On Feb 24, the Wright County Supervisors heard the effects of the Feb 20 storm that saw 8 to 10 inches of snow dumped on Clarion and the region. “Boy, that thing just hit like a vengeance,” said Supervisor Stan Watne, as the room swapped tales of stranded friends and spouses, bad roads the day after the storm, and vehicles seen in the ditch.
County and State snowplows had been ordered stop to service in the evening due to conditions. County plows and power workers resumed around Friday 2:00 a.m. and worked throughout the night, day and into the evening to restore power and clear roads. “Why’d they pull the trucks?” rhetorically asked Watne, “Because you can’t see the guy up in the basket trying to fix the line.”
“[Counties] around the state is having troubles trying to find salt,” said Wright County Engineer Adam Clemons of one of the concerns of the long winter.
The Court House officially closed early during the Feb 20 storm, at 1:00 p.m. The Supervisors discussed formalizing the protocol for snow closures, though acknowledged the difficulty due to the individuated nature of storms, their circumstances and consequences. The Supervisors and Clemons expressed concern that when the Court House remains open during bad weather, citizens may feel obligated to take risks to meet appointments.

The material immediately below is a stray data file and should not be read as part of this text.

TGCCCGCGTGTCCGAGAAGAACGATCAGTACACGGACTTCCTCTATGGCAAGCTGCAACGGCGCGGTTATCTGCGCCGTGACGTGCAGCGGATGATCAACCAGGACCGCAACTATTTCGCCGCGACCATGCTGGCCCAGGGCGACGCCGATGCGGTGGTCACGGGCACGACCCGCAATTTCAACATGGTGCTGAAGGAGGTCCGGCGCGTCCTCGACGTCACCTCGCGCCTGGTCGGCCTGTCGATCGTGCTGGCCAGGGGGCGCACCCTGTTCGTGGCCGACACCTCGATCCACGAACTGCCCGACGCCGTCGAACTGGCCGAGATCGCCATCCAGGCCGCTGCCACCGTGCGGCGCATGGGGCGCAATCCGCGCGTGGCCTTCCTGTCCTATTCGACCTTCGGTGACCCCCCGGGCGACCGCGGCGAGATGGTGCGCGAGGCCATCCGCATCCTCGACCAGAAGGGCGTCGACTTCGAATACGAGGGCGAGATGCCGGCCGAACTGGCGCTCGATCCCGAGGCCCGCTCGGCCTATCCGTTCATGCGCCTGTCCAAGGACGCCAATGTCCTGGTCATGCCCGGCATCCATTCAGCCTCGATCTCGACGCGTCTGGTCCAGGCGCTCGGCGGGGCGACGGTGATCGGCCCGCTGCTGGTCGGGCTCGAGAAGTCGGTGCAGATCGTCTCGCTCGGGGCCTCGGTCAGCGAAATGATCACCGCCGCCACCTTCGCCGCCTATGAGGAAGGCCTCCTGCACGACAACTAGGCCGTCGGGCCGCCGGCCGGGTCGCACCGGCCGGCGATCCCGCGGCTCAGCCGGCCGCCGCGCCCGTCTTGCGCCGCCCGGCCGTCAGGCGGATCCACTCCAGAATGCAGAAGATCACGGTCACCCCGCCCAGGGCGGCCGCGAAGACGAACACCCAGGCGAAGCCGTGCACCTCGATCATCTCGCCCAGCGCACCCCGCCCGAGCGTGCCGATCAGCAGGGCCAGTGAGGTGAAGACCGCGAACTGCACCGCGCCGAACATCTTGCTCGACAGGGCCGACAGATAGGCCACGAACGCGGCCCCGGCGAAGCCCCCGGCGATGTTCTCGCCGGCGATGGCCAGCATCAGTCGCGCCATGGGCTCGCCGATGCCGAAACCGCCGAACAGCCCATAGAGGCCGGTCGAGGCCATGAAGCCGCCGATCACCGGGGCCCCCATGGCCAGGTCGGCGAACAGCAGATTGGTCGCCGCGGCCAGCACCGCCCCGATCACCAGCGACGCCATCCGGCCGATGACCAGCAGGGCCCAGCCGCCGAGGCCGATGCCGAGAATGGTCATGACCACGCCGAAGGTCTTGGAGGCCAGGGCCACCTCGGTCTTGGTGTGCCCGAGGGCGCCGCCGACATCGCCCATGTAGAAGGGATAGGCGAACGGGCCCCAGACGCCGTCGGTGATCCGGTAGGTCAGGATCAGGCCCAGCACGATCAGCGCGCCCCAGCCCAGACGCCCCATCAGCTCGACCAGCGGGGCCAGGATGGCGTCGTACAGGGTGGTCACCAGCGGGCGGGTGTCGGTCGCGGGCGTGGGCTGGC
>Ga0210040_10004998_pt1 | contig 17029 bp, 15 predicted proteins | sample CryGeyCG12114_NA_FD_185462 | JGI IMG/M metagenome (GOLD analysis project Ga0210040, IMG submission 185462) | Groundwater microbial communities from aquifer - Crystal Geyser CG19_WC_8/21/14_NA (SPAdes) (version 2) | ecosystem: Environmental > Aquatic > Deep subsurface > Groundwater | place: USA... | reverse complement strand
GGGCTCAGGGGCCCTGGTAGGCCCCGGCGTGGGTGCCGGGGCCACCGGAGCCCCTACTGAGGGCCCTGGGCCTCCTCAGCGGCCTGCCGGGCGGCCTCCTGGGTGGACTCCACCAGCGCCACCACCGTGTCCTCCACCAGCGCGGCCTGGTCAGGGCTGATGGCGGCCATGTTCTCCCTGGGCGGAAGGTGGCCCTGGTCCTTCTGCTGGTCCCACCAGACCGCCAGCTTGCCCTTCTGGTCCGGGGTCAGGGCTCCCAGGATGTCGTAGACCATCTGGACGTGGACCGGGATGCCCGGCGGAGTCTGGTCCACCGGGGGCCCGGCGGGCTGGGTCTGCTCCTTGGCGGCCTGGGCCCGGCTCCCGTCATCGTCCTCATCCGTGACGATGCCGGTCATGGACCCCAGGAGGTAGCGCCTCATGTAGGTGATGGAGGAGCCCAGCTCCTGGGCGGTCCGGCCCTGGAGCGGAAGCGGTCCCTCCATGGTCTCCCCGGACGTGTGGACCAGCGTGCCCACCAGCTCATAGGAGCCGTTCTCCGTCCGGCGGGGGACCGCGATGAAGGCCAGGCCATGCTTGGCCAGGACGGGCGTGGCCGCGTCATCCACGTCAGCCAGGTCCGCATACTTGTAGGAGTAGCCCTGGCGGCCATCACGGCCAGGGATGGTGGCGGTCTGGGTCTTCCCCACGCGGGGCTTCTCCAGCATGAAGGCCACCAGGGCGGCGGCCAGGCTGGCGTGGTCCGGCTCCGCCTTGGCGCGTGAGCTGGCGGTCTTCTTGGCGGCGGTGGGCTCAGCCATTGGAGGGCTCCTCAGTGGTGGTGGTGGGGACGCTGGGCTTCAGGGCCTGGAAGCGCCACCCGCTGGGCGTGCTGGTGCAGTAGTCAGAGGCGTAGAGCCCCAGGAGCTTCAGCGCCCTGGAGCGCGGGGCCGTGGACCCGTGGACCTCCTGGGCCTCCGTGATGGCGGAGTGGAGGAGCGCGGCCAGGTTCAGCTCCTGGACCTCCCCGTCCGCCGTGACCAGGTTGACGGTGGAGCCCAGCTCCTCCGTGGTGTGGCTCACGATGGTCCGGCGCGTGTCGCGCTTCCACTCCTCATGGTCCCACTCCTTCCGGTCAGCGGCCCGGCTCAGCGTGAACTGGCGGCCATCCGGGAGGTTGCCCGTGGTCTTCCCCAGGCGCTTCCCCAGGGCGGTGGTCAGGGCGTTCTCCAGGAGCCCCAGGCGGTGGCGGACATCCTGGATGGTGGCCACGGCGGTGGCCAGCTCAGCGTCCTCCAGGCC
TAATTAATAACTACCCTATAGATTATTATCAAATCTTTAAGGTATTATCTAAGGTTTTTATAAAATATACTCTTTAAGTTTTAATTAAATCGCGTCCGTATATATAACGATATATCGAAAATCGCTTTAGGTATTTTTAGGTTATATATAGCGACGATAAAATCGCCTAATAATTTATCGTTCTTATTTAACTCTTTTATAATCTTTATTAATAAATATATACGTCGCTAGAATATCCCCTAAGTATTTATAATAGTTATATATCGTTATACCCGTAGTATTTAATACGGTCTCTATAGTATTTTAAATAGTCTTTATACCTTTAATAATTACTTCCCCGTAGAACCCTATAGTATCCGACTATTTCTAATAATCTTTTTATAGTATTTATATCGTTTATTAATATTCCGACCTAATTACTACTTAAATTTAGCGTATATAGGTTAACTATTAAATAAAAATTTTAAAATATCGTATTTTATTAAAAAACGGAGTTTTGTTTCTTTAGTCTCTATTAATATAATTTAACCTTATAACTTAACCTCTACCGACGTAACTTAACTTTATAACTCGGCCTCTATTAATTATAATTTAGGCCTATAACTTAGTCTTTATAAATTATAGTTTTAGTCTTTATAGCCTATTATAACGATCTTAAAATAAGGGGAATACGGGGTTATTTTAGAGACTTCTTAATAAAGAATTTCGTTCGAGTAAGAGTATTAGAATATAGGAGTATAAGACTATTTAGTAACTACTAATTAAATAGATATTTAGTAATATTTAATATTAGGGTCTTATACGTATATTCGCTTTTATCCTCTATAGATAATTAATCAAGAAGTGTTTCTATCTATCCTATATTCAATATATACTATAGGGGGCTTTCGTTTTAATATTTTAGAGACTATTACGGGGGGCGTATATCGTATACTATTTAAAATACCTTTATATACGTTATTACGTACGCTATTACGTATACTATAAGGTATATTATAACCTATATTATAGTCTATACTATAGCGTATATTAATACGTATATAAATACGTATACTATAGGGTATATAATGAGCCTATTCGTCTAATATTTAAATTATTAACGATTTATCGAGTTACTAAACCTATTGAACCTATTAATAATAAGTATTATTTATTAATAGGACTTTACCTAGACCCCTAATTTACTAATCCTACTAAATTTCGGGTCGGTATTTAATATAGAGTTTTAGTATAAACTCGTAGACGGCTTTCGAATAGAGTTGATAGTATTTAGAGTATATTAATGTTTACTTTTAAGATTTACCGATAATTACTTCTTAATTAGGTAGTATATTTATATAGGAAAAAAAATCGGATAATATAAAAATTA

Supervisor Rick Rasmussen was present via Skype from Arizona, which he described as “awful nice,” showing a palm tree at the informal request of other Board members.
More info - including photos from the storm, and the results of the Supervisors' meeting's hearing on Drainage District 176 / SDD 31 - in the Feb 27 issue of the Wright County Monitor